Avdat (عبدة), also known as Abdah and Ovdat and Obodat, is a site of a ruined Nabataean city in the Negev desert. It was the most important city on the Incense Route after Petra, between the 1st century BCE and the 7th century CE. It was founded in the 3rd century BCE, and inhabited by Nabataeans, Romans, and Byzantines.
Why we're running ads?
The Madain Project is a very unique resource of Abrahamic History & Archaeology; reaching more than half a million readers a month. Until February 2021 all the operational and management costs were being paid by the volunteers working on the project. But, the increase in the userbase and the overall costs of servers and other services and equipment that are needed to remain live forced us to look for other avenues of inflow.
We apologise about it.
We apologise for the inconvenience that ads bring to your reading experience; we're working on a membership model for the Madain Project which will provide you with an absolute ads-free reading.
Right now we need your help. Please Donate.
As of now, we rely on donations from patrons like you to supplement the funding and keep the Madain Project website up and running. Your contribution will help us cover the costs of maintaining and improving our website, creating new educational content, and reaching even more enthusiasts around the world.
APA (7th Ed.)
Avdat. Madainproject.com. (2022). Editors, Retrieved on November 29, 2023, from https://madainproject.com/avdat
Intext citation: ("Avdat - Madain Project (en)", 2022)
MLA (8th Ed.)
Avdat. Madainproject.com, 2022, https://madainproject.com/avdat. Accessed 29 November 2023.
Intext citation: ("Avdat - Madain Project (en)")
"Avdat." 2022. Madain Project. https://madainproject.com/avdat.
Intext citation: ("Avdat - Madain Project (en)")
How to copy: Click the citation text to copy it to the clipboard.
Note: Always review your references and make any necessary corrections before using. Pay attention to names, capitalization, and dates. If you need to mention authors, you can add "the Editors of the Madain Project".
Use a citation tool.
The Madain Project owns the copyright to the Madain Project (en) including (i) the artwork and design of the www.madainproject.com website (Madain Project Website); and (ii) all electronic text and image files, audio and video clips on the Madain Project Website (MP Material) excluding material which is owned by other individuals or organizations as indicated.
Users who would like to make commercial use of Madain Project Material must contact us with a formal written request (i) identifying the MP Material to be used; and (ii) describing the proposed commercial use. Madain Project will review such requests and provide a written response. The Madain Project reserves the right to charge a fee for any approved commercial use of Madain Project Materials.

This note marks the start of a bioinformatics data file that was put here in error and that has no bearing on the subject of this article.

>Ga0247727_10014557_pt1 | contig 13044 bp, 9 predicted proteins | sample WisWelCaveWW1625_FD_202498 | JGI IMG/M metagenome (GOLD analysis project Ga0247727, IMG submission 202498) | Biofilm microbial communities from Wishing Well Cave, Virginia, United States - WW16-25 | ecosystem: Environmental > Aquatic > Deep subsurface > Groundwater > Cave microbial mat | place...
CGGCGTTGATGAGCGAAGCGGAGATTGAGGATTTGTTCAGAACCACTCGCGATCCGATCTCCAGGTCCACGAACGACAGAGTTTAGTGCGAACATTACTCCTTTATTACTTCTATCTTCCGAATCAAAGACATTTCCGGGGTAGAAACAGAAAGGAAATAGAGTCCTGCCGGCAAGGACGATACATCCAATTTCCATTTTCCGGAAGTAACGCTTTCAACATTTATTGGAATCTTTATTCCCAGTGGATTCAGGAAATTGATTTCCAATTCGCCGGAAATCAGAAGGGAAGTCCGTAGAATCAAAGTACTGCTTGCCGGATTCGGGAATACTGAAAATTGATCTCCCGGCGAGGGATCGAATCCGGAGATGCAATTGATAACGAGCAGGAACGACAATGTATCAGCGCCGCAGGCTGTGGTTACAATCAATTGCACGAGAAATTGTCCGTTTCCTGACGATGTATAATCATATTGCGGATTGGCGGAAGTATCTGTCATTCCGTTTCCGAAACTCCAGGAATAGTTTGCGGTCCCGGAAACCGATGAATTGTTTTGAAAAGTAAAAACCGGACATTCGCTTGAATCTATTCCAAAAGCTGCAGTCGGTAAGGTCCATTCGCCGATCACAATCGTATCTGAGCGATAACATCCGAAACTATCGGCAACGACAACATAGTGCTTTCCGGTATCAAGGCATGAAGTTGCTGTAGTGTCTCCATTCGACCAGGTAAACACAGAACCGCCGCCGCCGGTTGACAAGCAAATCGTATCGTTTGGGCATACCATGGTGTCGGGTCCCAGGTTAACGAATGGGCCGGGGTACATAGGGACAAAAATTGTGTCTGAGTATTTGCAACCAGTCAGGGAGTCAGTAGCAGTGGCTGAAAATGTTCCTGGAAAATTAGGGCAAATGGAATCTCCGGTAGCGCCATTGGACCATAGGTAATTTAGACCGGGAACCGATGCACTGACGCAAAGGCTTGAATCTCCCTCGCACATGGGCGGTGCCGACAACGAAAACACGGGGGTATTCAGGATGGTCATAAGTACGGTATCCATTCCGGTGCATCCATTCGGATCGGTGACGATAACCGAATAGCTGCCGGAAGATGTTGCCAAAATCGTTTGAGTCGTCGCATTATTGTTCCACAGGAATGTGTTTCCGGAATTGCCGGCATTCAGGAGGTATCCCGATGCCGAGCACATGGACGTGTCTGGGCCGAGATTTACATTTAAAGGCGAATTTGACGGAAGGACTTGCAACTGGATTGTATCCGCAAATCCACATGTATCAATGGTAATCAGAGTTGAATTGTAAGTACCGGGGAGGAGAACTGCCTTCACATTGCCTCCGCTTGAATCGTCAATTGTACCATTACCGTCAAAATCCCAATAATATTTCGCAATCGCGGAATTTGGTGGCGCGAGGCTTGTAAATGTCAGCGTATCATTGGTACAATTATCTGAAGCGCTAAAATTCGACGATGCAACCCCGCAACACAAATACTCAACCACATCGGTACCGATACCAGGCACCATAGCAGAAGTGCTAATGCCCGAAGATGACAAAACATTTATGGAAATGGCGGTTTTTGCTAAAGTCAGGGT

The Madain Project has an extensive archive of photographs, which is only partially featured on our website. If you cannot find the photographs you're looking for; just send us an email detailing the required site, structure or even illustration. The archives department will definitely assist you in finding the best possible image for your new project.
Avdat was a seasonal camping ground for Nabataean caravans travelling along the early Petra–Gaza road (Darb es-Sultan) in the 3rd – late 2nd century BCE. The city's original name was changed to Avdat in honor of Nabataean King Obodas I, who, according to tradition, was revered as a deity and was buried there.
The southern church was part of a Byzantine monastery of Saint Theodoros. It is located on the south-west side of the city. According to an inscriptions found on the floor of the church, it dates to the 6th and 7th century CE. The southern church is a three-aisled pillared basilica with three apses. The apses are located on its eastern side (as all ancient churches). The central apse, where the main altar stands.
Beyond the upper city wall and the is a vast area of ruins, which is still undergoing archaeological excavations and preservation. This residential quarter is dated to the Byzantine period. The quarter was first established during the Roman period, and was destroyed in an earthquake around 630 CE. The Byzantine quarter consists of a main street in the direction of south-east to north-west, directed towards the fortress which is seen in the background. The dwelling structures are built on both sides of the street. The street has a system of water channels, which direct the rain water from the roofs to collect water in the cisterns. These cisterns were the main source of water supply for the residents.
The fort with four corner towers was constructed on the ruins of early Nabataean structures north of Avdat at Horvat Ma'agora. The city fortress, located at the edge of the main street, was built also in the Byzantine period. Located west of the sacred precinct, its purpose was to protect the residents in the times of conflict. It covers an area of approximately 2500 square meters.
Temple of Oboda
The building complex known as The Temple of Oboda sits on the acropolis of the city. The temple was built as a dedication to the deified Nabataean king Obodas I. The temple dedicated to the cult of Obodas the King was built with a hard-limestone in the year 9 BCE during the reign of Obodas II. The temple is a tripartite structure: consisting of a porch, hall and adytum.
Starting in November 2023 we will be publishing a monthly newsletter / online magazine.
No spam, we promise.